A totally free index of Internet resources for the K-12 Community.
With the reliance of students, teachers, business people … well, everyone … on the Internet and its resources, it’s imperative that everyone has the tools needed to evaluate and identify good and bad information.
Use the resources and challenges outlined here to equip students to become savvy consumers of information. Use example fake sites or sites with an obvious bias to introduce students to this concept.
As teachers, you will have already developed a sense of quality sites. Your students need to acquire similar experience thru practice and examples.
The U.C. Berkeley Library has developed a methodology for evaluating the quality of resources and evaluate their authority and appropriateness for your project. Useful for both students and teachers – anyone doing research on the Internet. learn more
Anyone, in theory, can publish on the Web. Therefore, it is imperative for students to develop a critical eye to evaluate the credibility of Internet information. Virginia Montecino from George Mason University proposes 9 questions that can help your students evaluate is credibility of a page's information. learn more
Dihydrogen Monoxide is one of the most dangerous chemicals in existence. It causes death and severe tissue damage, is a major component of acid rain, causes severe burns, damages and destroys machinery. It kills thousands in the U.S. every year. Have your students do a report on Dihydrogen Monoxide using this web site as a… learn more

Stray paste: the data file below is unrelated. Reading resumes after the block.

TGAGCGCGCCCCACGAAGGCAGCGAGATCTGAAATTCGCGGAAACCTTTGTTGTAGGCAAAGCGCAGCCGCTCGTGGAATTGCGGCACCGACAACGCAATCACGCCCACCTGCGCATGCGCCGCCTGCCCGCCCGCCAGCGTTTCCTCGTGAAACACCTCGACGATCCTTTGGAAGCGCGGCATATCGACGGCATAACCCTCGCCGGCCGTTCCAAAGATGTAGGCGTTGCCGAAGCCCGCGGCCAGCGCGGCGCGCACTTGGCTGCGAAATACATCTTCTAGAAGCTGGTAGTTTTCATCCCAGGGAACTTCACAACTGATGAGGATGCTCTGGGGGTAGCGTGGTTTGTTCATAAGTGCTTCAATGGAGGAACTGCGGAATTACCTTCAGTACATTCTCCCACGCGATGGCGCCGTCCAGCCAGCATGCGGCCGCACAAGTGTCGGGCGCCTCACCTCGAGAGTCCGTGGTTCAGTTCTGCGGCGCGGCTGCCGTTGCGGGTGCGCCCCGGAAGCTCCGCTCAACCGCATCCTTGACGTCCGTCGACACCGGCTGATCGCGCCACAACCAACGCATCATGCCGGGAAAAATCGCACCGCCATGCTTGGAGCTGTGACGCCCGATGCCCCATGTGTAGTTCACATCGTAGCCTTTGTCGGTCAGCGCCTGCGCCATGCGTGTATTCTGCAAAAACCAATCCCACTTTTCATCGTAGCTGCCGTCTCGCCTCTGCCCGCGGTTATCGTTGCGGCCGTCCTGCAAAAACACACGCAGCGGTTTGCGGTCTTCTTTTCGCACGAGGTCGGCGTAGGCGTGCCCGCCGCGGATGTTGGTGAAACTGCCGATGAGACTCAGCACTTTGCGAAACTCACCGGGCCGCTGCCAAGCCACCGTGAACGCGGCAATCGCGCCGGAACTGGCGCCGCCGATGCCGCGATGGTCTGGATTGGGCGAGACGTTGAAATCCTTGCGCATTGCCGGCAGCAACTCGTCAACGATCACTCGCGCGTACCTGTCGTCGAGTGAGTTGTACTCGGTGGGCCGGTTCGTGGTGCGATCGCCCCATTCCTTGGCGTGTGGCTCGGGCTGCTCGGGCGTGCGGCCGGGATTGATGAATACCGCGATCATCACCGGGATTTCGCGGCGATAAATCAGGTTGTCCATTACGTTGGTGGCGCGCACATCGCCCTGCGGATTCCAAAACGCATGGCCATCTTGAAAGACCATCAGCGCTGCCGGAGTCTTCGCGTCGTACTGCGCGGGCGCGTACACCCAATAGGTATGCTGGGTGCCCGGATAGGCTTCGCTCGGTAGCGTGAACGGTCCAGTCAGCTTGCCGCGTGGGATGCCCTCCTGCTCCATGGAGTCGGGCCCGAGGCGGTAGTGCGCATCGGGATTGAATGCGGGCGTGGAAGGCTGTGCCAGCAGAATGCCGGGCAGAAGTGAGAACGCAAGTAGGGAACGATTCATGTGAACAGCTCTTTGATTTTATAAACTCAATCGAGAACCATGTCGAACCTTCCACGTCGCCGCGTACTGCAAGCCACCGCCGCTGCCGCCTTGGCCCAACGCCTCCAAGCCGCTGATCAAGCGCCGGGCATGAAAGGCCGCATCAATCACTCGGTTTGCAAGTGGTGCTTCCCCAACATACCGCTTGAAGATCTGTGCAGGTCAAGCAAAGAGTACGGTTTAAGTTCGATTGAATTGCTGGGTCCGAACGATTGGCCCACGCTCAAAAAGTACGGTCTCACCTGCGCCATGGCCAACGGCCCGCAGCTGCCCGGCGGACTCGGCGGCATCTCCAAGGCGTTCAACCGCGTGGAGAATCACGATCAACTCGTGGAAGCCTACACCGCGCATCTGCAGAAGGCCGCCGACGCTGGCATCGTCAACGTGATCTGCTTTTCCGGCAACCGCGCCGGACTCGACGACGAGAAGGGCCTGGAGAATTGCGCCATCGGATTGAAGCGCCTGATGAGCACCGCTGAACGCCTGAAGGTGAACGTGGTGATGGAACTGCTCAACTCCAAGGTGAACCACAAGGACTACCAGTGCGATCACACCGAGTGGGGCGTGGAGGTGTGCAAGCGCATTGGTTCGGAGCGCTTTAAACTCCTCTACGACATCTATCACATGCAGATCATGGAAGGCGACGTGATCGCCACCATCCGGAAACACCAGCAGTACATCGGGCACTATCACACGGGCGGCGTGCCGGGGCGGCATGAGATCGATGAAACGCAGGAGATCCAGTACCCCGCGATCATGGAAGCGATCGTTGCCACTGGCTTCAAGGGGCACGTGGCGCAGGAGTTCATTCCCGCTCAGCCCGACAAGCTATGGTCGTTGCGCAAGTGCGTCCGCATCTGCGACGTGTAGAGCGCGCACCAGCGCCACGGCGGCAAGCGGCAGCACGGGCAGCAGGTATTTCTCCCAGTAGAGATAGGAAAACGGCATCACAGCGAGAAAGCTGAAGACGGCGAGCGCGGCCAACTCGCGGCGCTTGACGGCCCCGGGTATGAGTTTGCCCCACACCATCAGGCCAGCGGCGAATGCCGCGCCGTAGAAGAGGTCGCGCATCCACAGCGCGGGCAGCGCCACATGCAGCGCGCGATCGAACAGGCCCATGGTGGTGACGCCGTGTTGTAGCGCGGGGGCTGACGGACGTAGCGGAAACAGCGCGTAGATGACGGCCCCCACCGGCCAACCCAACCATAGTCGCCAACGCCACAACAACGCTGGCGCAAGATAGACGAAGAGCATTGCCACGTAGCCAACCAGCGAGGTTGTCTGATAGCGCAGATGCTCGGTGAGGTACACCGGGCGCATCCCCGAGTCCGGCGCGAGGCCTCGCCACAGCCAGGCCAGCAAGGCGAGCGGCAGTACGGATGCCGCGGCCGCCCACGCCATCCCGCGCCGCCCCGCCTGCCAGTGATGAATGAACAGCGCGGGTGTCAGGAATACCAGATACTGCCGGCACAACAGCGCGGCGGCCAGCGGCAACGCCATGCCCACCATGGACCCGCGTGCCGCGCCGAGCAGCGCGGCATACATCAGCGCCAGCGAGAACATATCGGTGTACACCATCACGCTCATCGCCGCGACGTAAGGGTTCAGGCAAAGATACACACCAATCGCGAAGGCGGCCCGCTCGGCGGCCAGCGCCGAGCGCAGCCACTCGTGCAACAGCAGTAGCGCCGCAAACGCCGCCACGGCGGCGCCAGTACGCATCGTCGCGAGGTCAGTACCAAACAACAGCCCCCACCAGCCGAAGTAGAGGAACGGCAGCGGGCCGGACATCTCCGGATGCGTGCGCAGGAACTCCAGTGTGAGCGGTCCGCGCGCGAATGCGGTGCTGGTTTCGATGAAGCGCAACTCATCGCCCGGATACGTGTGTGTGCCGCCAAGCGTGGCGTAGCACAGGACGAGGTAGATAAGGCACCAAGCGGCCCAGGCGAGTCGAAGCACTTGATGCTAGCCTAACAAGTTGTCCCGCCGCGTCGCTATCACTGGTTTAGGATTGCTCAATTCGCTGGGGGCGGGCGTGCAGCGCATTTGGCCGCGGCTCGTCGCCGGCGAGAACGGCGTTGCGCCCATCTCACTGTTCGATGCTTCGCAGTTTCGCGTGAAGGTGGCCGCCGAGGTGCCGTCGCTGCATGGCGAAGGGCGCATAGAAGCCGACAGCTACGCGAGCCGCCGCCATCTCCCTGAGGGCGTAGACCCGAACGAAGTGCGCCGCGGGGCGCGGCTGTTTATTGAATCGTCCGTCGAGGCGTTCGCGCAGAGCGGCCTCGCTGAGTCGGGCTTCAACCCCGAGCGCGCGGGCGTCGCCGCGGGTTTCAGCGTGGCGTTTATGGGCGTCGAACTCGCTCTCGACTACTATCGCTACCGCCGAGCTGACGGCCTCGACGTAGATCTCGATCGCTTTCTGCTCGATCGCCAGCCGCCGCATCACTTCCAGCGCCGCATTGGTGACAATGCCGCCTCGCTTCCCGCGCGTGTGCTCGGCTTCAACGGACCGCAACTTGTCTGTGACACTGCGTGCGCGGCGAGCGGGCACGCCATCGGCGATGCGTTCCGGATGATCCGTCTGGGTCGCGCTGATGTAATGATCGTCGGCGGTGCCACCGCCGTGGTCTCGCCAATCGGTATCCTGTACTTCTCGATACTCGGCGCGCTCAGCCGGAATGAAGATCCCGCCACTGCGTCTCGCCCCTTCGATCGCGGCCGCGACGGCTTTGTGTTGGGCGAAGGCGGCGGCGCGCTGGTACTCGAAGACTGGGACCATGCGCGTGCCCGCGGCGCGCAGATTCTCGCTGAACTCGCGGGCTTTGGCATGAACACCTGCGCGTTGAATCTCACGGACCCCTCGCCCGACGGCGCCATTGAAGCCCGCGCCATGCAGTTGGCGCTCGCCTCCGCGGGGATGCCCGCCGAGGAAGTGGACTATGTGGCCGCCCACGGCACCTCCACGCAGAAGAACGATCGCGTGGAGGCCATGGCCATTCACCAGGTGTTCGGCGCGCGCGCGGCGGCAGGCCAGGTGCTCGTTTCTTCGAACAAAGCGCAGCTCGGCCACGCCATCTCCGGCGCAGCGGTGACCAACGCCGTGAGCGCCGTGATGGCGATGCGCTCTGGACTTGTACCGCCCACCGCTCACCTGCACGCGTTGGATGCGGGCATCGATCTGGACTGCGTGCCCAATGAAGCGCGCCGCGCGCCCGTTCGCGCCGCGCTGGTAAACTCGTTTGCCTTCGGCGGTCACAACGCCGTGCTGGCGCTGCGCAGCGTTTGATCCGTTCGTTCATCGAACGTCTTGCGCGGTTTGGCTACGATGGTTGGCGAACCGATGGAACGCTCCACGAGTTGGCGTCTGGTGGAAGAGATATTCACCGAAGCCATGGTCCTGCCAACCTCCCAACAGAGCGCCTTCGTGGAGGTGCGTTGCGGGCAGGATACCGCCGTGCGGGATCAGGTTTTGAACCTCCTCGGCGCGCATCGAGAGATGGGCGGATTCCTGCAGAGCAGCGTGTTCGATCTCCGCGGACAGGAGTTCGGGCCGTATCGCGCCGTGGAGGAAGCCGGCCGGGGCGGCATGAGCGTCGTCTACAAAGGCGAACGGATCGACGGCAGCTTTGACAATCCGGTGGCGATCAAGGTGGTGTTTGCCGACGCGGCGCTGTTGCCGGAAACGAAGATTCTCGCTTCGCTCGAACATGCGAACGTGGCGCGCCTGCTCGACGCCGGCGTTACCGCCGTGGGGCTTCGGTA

Fact Check has received many awards as a neutral and non-profit group. Located within the Annenberg Center at the University of Pennsylvania, it assesses the accuracy of U.S. political news. Evaluating the Quality of Information FactCheck is another highly regarded fact checking website, mainly focused on U.S. politics. It is a project of the Annenberg… learn more
S.O.S. for Information Literacy, a project of the Center for Digital Literacy at Syracuse University provides lesson plans, handouts, presentations, videos and other resources to enhance the teaching of information literacy in all grades, K-12. learn more
You don't have to be a science news junkie to find yourself constantly confronted with scientific facts and factoids. The truth is slippery, and it's not always graspable even by experts. The Exploratorium has complied a list of seven questions that can help you and your students weigh the validity of scientific information, wherever it… learn more
Snopes is a well-regarded reference for sorting out myths and rumors on the Internet. It is a great source for identifying and debunking urban legends and similar stories in American popular culture. Highly recommended by our webmaster. learn more
As educators, we must teach our students how to make sure the resources they are using are reliable. This collection includes information and resources related to checking sources and determining if a source is reliable and credible. We have included resources for all grades. Remember, our "In the Classroom" suggestions give you ideas about using… learn more
Anyone with an idea and internet access can create a website and fill it with just about any content they want. As of 2018, there are over 1.8 billion websites in the world, many of which are protected by free speech and anti-censorship laws. Website owners can print anything they want, true or not, without worrying about the consequences. This post from WhoIsHostingThis posits that the oceans of data and globe-spanning inter-connectivity of the internet make verifying sources easier than ever as well. In addition to the time-honored practices of using… learn more
A technique our webmaster uses to evaluate a product or web site is to run it thru Google search. Enter the name of the concept, web domain, or item (e.g., Yugo Car) into Google and see what comes up. If 20 of the first 50 entries talk about removing spyware or include words like hoax, worst, or dangerous ... you get the idea. learn more